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The ax is swinging at many companies, bombs are falling in foreign lands, anthrax is in the headlines -- and local workers are thinking differently about their jobs.

Work that may have been dreaded last month is now cherished.

The urge to get out and find something new suddenly isn't so strong.

People are hunkering down.

"From the standpoint of the candidates in the marketplace, there is a fear factor. Some people are saying, 'This job is the only security that I've got.' Some people who might have been considering leaving their jobs are hanging in there," said Jon Helmin, a recruiter with Hunter Search & Placement in Buffalo.

People are reluctant to switch companies, he said, fearing the old adage "last hired, first fired."

Responses to employment advertisements run by Helmin's firm have dropped, forcing him to do more direct one-on-one recruiting recently to find qualified applicants for some positions.

Though a drop in turnover is typical when unemployment is rising, things are a little different this time.

Many workers are not simply staying put, they are re-examining priorities.

Sharon Randaccio, who operates a career counseling and executive search firm in Williamsville, sees a jump in the number of managers looking to leave the corporate world for nonprofit work. She has about 100 applicants interested in four current management openings at local nonprofit organizations.

"I think people in their midcareers, who are making significant money, are realizing there is more to life," said Randaccio, president of Performance Management Partners.

Some companies are preparing for a shift in employee priorities. Employees who previously viewed climbing the corporate ladder as appealing, regardless of how many hours they had to put in, may now place a greater emphasis on balancing work and family life, according to members of the local Society for Human Resource Management chapter.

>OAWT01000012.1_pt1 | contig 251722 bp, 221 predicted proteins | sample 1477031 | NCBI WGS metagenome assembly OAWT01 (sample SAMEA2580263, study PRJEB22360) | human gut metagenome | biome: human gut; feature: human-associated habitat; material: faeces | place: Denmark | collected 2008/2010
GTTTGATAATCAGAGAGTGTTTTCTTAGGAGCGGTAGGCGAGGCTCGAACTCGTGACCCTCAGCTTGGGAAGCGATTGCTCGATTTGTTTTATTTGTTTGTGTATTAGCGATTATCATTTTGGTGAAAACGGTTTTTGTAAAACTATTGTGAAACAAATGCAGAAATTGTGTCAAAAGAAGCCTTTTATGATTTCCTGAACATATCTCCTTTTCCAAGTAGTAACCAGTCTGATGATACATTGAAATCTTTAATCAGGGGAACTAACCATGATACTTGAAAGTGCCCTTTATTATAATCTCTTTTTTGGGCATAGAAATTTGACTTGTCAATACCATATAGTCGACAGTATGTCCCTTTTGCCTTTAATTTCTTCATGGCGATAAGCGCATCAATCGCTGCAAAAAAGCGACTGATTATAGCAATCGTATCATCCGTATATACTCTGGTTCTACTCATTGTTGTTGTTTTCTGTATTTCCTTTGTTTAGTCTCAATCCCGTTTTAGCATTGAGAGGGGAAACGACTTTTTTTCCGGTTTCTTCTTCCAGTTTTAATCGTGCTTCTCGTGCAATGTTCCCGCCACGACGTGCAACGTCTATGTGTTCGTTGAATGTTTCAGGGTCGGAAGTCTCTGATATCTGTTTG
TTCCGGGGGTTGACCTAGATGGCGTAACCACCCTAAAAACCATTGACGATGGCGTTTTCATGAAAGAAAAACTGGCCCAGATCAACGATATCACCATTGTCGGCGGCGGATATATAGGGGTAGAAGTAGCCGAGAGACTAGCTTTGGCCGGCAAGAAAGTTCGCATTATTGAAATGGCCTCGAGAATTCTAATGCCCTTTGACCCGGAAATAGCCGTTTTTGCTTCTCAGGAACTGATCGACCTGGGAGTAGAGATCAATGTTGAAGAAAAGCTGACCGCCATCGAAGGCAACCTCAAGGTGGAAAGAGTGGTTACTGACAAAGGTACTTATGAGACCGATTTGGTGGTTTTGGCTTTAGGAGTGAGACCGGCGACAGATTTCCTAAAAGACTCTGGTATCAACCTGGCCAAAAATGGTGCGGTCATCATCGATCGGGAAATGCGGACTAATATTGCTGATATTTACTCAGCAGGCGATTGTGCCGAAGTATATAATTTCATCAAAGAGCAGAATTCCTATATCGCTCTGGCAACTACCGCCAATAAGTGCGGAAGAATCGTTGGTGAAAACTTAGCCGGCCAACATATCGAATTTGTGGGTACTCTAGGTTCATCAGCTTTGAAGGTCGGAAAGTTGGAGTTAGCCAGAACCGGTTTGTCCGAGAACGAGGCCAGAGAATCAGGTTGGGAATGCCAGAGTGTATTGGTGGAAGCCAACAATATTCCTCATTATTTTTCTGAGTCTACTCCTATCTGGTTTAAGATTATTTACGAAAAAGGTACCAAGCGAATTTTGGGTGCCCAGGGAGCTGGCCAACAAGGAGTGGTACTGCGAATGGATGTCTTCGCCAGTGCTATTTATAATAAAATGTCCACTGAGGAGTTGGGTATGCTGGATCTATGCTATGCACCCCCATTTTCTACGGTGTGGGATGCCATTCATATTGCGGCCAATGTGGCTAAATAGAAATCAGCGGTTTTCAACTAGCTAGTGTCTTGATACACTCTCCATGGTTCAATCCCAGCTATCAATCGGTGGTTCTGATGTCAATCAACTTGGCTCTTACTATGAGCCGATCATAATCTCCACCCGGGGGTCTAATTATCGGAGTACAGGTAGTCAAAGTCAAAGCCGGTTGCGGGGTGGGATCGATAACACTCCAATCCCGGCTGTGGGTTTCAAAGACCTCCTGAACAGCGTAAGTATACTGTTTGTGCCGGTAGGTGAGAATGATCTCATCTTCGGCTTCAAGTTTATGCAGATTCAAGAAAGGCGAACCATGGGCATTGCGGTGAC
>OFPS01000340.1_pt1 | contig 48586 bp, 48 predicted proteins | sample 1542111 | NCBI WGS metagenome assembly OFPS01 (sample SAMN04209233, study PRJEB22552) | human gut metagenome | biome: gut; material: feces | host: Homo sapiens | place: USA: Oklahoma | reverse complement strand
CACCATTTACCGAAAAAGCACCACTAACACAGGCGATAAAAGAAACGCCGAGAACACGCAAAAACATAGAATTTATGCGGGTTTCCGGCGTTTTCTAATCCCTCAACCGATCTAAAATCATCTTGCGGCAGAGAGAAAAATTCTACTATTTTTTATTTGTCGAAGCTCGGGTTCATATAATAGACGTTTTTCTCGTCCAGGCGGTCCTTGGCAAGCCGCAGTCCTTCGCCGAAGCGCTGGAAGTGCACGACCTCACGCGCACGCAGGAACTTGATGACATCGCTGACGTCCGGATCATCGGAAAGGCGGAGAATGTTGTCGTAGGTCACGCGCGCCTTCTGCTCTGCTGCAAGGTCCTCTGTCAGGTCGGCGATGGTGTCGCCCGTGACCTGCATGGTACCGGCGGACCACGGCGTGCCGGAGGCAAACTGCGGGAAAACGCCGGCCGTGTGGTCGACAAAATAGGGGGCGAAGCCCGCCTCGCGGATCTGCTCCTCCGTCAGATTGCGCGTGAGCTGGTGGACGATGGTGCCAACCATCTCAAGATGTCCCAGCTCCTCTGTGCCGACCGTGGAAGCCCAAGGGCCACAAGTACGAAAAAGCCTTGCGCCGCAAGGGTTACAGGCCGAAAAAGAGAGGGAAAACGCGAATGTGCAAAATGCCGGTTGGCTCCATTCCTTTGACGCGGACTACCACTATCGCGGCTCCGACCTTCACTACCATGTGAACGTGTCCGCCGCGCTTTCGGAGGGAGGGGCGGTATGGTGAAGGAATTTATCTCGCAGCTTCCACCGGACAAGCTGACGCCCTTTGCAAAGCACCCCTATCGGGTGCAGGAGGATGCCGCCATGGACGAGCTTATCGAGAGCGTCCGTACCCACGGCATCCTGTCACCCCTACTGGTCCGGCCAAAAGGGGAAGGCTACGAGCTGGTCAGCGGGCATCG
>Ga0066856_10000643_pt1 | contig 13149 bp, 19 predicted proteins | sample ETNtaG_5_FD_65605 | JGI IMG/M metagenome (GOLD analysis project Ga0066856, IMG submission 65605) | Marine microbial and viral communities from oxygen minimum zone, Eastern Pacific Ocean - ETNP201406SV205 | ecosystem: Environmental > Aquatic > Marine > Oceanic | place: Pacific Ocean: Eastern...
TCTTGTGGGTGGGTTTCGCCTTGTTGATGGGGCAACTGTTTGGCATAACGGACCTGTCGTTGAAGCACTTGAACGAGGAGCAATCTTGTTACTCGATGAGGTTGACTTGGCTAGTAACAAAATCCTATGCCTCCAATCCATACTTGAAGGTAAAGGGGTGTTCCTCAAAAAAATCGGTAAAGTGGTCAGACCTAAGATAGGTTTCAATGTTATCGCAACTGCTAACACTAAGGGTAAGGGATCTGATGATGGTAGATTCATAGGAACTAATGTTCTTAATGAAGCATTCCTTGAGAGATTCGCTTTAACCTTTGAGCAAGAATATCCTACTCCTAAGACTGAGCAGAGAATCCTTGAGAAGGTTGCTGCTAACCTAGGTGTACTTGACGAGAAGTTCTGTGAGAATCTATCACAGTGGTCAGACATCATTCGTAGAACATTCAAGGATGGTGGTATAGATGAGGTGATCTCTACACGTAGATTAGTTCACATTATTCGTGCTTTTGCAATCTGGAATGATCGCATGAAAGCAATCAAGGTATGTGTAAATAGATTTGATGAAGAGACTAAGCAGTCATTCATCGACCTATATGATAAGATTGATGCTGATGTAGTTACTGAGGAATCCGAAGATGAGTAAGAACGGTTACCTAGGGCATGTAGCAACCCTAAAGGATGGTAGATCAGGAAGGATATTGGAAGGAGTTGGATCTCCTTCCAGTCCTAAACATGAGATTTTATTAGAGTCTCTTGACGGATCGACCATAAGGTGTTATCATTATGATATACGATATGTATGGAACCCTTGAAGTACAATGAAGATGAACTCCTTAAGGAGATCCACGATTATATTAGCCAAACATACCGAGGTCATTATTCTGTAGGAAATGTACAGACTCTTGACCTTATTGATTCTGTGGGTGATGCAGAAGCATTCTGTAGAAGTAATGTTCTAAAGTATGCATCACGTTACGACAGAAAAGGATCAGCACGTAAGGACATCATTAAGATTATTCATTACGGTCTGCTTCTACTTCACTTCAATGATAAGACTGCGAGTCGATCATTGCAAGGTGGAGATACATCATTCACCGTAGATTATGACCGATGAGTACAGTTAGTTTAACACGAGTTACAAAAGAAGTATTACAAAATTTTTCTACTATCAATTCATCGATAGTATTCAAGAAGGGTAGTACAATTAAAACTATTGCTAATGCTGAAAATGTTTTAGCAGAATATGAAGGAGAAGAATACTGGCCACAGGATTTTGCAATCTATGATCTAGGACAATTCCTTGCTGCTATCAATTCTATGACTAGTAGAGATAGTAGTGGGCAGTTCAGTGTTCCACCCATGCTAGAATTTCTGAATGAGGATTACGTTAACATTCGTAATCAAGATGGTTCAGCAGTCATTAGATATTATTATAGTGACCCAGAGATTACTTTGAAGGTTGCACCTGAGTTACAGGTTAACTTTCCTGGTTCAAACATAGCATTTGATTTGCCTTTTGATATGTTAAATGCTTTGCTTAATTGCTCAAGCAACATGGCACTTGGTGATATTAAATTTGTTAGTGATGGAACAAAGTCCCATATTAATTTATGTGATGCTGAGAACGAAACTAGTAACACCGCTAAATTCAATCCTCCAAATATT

"Seeing the number of families impacted by this tragedy makes you realize every day is precious and you can't sweat the small stuff. . . . I think balancing work and family life is going to become even more important in recruiting and retaining employees," said Dawn M. McDonald, a human resources manager for the French manufacturer Saint-Gobain, which has a facility in Amherst.

The soul-searching occurring in the workplace could actually benefit communities with a large number of expatriates, such as Buffalo, according to John Challenger, a partner in the Chicago-based national outplacement firm Challenger, Gray & Christmas.

"You may see some more people decide that 'Buffalo is where I grew up, it's where my family is, and it's where I want to spend the next 20 years of my life, instead of in this rat race,' " said Challenger.

The problem right now is finding work in Buffalo. The local job market, already slowing because of the economic downturn, tightened more after the Sept. 11 terrorist attack, said Jim Cipriani Jr., president of Systems Personnel Group in West Seneca.

Cipriani's company does contract computer work and also helps place information technology professionals. Contract business is way up, as more companies outsource functions to cut jobs, Cipriani said.

"Our contract business is up about 30 percent this year. Most information technology managers still have projects to complete, even though their corporate office may not be approving any new hires," Cipriani said.

But corporate staffing is down because so many companies are either downsizing or have hiring freezes, he said.

Because there are so many laid-off workers in the job market, and fewer jobs to fill, salaries in the local technology sector are dropping, Cipriani said. Many laid-off workers are having to accept jobs at lower salary levels, he said.

The continuing parade of layoffs, both locally and nationally, along with the uncertainty created by the international war on terrorism, have made some people happy just to have work.

"I think the people who made it through the work-force reductions are grateful to be employed and look at their job differently, not knowing what the future will bring," said a human resources employee at an area company that has slashed 10 percent of its staff. "My entire attitude has changed both professionally and personally. I am grateful for the things that I have, and I have a totally different view on life."

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